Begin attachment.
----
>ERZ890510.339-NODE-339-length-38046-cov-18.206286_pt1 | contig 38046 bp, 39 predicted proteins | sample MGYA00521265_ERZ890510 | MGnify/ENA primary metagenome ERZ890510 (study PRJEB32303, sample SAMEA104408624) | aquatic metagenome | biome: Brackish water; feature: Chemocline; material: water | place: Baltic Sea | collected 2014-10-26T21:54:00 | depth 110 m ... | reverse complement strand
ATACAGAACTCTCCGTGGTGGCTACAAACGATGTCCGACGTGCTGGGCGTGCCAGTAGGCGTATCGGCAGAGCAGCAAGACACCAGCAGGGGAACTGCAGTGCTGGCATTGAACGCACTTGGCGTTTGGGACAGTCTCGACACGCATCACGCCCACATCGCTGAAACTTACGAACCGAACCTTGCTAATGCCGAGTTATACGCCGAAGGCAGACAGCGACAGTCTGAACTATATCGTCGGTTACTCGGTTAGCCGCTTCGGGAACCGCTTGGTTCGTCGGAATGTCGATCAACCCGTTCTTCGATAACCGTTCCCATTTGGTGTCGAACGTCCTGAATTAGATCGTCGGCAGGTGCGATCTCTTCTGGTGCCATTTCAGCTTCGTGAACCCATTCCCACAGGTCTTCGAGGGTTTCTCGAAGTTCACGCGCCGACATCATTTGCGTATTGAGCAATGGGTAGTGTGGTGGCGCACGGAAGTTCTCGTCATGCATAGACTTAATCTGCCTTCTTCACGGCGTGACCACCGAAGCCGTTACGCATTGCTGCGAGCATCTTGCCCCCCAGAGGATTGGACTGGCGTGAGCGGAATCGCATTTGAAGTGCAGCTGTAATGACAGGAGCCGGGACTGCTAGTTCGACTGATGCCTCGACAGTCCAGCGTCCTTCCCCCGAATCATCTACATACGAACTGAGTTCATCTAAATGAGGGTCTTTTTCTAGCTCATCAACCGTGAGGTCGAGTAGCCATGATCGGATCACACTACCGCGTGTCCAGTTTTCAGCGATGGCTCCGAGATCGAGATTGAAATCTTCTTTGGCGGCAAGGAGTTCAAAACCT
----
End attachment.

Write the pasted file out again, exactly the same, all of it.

>ERZ890510.339-NODE-339-length-38046-cov-18.206286_pt1 | contig 38046 bp, 39 predicted proteins | sample MGYA00521265_ERZ890510 | MGnify/ENA primary metagenome ERZ890510 (study PRJEB32303, sample SAMEA104408624) | aquatic metagenome | biome: Brackish water; feature: Chemocline; material: water | place: Baltic Sea | collected 2014-10-26T21:54:00 | depth 110 m ... | reverse complement strand
ATACAGAACTCTCCGTGGTGGCTACAAACGATGTCCGACGTGCTGGGCGTGCCAGTAGGCGTATCGGCAGAGCAGCAAGACACCAGCAGGGGAACTGCAGTGCTGGCATTGAACGCACTTGGCGTTTGGGACAGTCTCGACACGCATCACGCCCACATCGCTGAAACTTACGAACCGAACCTTGCTAATGCCGAGTTATACGCCGAAGGCAGACAGCGACAGTCTGAACTATATCGTCGGTTACTCGGTTAGCCGCTTCGGGAACCGCTTGGTTCGTCGGAATGTCGATCAACCCGTTCTTCGATAACCGTTCCCATTTGGTGTCGAACGTCCTGAATTAGATCGTCGGCAGGTGCGATCTCTTCTGGTGCCATTTCAGCTTCGTGAACCCATTCCCACAGGTCTTCGAGGGTTTCTCGAAGTTCACGCGCCGACATCATTTGCGTATTGAGCAATGGGTAGTGTGGTGGCGCACGGAAGTTCTCGTCATGCATAGACTTAATCTGCCTTCTTCACGGCGTGACCACCGAAGCCGTTACGCATTGCTGCGAGCATCTTGCCCCCCAGAGGATTGGACTGGCGTGAGCGGAATCGCATTTGAAGTGCAGCTGTAATGACAGGAGCCGGGACTGCTAGTTCGACTGATGCCTCGACAGTCCAGCGTCCTTCCCCCGAATCATCTACATACGAACTGAGTTCATCTAAATGAGGGTCTTTTTCTAGCTCATCAACCGTGAGGTCGAGTAGCCATGATCGGATCACACTACCGCGTGTCCAGTTTTCAGCGATGGCTCCGAGATCGAGATTGAAATCTTCTTTGGCGGCAAGGAGTTCAAAACCT